Case Report, J Spine Neurosurg Vol: 7 Issue: 4
Surgical Excision of Large Sacral Chordoma with Lumbopelvic Fixation
Department of Neurosurgery, Shebin Elkom Teaching Hospital, Menofia Governorate, Egypt
Received: October 10, 2018 Accepted: October 22, 2018 Published: October 29, 2018
Citation: Shamseldien R (2018) Surgical Excision of Large Sacral Chordoma with Lumbopelvic Fixation. J Spine Neurosurg 7:4. doi: 10.4172/2325-9701.1000308
Background: Chordoma is slowly growing locally malignant destructive tumor originated as a remnant of notochord. It occur less than 5% of all bone tumors. It has a preferentiality to attack sacrum up to 50%, followed by base of the skull up to 40% and to less extent other vertebral regions up to 15%. Local pain, radiculopathy, and urinary incontinence are the usual presenting symptoms in case of Sacral Chordoma. Contrast enhanced MRI and CT are recommended studies to evaluate extent of both soft tissue invasion and displacement and bone destruction and calcification. This lesion is resistant to chemotherapy and weak response to radiotherapy make the surgical excision first line of treatment. Aggressive surgical excision and stabilization of lumbosacral spin and pelvis improve the local control in spite of risk of associated morbidity. Sacral Chordoma is reported to be poor prognosis. The optimal method for management of this lesion is debatable due to its rarity.
Aim: To present a case of Sacral Chordoma with very large local extension and sacral destruction.
Study design: Case report.
Methods: our 60 years old male patient presented with lower lumbar and sacral swelling, bilateral gluteal pain, and obstructive uropathy. Slowly progressive within the last nine months prior to presentation; contrast enhanced MRI and CT lumbosacral spine, show a large sacral destructive heterogeneous mass lesion destructing the sacrum and intraspinal structures apart from first sacral segment. By CT guided biopsy at oncology institute diagnosed as Sacral Chordoma. He was subjected to gross surgical total excision, and posterior lumbosacral transpedicular screw fixation concomitant with iliac screw for sacral augmentation, then adjuvant radiation therapy.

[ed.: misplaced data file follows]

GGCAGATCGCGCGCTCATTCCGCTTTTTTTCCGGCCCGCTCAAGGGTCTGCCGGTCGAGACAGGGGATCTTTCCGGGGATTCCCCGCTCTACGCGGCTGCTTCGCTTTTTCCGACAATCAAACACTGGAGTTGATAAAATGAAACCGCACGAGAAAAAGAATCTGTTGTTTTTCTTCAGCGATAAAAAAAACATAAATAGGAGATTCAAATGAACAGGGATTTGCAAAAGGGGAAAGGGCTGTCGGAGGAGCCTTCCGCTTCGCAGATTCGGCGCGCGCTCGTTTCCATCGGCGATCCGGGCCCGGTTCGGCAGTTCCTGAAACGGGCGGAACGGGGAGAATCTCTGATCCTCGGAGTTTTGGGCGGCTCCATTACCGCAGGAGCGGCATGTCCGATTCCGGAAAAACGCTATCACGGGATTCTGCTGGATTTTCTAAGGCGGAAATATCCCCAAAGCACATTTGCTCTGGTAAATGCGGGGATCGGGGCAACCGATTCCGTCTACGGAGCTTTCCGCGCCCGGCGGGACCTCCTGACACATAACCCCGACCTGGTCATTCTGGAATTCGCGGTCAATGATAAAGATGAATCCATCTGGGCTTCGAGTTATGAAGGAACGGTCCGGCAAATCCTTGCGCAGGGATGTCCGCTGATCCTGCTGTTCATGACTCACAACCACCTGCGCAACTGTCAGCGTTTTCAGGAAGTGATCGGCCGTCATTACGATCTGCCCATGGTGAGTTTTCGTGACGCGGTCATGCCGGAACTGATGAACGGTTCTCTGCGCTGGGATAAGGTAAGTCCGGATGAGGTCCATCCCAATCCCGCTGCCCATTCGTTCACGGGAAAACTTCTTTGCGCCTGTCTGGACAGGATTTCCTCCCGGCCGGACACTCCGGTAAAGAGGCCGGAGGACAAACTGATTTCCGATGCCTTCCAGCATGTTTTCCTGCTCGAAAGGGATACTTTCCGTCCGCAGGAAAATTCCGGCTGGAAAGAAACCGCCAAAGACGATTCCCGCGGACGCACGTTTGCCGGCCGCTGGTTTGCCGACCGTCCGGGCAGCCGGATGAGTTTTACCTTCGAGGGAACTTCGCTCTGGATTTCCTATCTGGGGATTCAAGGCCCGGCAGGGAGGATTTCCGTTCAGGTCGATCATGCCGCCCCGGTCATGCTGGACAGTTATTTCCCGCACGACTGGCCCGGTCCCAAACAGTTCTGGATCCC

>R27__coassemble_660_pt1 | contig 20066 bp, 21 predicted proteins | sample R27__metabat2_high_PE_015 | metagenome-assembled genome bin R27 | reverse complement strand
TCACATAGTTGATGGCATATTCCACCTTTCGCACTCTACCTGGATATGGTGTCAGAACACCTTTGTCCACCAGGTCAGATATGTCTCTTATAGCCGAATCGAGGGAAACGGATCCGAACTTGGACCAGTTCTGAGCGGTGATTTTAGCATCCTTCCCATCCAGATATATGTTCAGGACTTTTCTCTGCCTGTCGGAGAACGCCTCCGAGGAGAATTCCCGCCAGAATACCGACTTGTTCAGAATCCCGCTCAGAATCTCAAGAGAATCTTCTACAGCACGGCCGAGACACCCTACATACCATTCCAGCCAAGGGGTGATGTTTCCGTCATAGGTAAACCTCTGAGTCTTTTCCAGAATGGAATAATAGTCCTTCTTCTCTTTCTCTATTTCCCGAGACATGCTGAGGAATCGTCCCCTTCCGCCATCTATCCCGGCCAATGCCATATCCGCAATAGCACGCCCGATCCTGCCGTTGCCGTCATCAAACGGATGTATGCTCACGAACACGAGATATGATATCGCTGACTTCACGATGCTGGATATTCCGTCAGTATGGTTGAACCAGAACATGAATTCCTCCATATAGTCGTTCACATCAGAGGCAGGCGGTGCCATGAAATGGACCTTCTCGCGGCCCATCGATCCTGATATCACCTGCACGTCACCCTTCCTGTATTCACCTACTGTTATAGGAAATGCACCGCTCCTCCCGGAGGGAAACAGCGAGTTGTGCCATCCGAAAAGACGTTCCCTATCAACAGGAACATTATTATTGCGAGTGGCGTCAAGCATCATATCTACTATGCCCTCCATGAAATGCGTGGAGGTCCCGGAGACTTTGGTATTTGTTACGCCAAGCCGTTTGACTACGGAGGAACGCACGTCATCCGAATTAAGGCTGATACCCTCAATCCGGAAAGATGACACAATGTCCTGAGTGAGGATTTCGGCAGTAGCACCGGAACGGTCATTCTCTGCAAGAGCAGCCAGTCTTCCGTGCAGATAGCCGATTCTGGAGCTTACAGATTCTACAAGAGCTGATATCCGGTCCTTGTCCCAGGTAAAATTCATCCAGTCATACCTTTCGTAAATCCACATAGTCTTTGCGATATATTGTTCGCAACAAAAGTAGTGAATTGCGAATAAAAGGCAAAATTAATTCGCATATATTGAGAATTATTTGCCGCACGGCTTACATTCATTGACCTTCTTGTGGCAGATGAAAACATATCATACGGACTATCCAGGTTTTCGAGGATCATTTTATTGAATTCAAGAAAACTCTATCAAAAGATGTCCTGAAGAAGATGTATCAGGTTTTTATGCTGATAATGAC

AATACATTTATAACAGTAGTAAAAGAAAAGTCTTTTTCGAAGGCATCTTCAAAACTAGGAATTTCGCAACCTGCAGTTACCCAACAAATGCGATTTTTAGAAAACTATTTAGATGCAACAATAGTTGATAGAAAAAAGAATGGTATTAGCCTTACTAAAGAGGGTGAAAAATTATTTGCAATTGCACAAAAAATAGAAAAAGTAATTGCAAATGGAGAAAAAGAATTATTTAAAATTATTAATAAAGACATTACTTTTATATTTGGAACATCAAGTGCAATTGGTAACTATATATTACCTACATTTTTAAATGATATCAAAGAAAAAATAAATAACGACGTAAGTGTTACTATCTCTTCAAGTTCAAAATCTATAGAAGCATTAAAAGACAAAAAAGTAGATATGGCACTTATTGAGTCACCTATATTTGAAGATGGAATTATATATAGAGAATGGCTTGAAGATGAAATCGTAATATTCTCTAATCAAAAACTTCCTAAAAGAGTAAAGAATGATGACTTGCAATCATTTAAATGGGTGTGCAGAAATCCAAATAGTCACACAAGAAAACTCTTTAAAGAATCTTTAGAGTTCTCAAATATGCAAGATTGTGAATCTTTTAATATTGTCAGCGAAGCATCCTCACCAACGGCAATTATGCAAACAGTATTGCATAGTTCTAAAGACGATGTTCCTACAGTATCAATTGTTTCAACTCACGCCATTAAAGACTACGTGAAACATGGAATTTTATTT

Results: After tumor excision and lumbopelvic fixation, the patient still incontinent, full motor power of both lower limbs. Complete course of adjuvant radiation. And after one year follow up the patient died due to bad general condition.
Conclusion: Sacral Chordoma is infrequent lesion that affect male more than females. Gross surgical excision is the first line of treatment. Lumbopelvic stabilization is mandatory when extensive sacral destruction exist. Sacral Chordoma reported to be poor prognosis.
Keywords: Spine; Destructive lesions; Chordoma
Chordoma is a slowly growing locally malignant destructive neoplastic lesion. It occurs less than 5% of all bone tumors, thought to a rise embriologically from vestigial remnants of notochord, affecting mostly the midline axial skeleton. It has a preferentiality to attack sacrum up to 50%, followed by base of the skull up to 40% and to less extent other vertebral regions up to 15% . Sacral Chordoma has slight male predilection, and male to female distribution is 2:1, while other vertebral and skull base chordomas are equal in both sexes and the age of presentation almost at the sixth decade . It known to be locally aggressive and slowly growing, so at time of diagnosis it exhibits a considerable encroachments to the surrounding tissues, and presented as a surgical stage with anterior pelvic extension displacing the pelvic structures without true invasion due to tough sacral periosteum and presacral fascia although report of distance metastasis are exist [3,4]. Local pain and radiculopathy are the main presenting symptoms and the non-specific nature of these symptoms, help in delayed diagnosis . The definitive diagnosis doesn’t occur until late course of the disease, when the tumor extend to pelvic structures compromising the bowl and bladder functions, or palpable mass felt on rectal examination and this is attributed to slow tumor growth . CT and MRI are the best radiological modalities for true diagnosis, with superiority of MRI to delineate tumor extension, on CT Sacral Chordoma appear as destructive midline lobulated bone lesion with punctate calcification and extraosseous soft tissue expansion, while on MRI it typically exhibits T1 low to intermediate intensity, and T2 hyperintensity and heterogeneous enhancement on contrast enhanced MRI, also it can expand across the sacroiliac joint and the intervertebral disk . Because of known resistant to chemotherapy and low resistance to standard radiotherapy, aggressive surgical excision is the cornerstone in the management of Sacral Chordomas. The goals are to remove the tumor completely and to maintain postoperative function with minimal complications . Aggressive sacral excision resulted in spine pelvic dissociation and presuppose specialized spinopelvic fixation to preserve postoperative walking ability . Although the degree of surgical margins has been described as the main prognostic factor for both survival and tumor recurrence, high recurrence rates are reported (range, 43%-85% of patients) [3,9].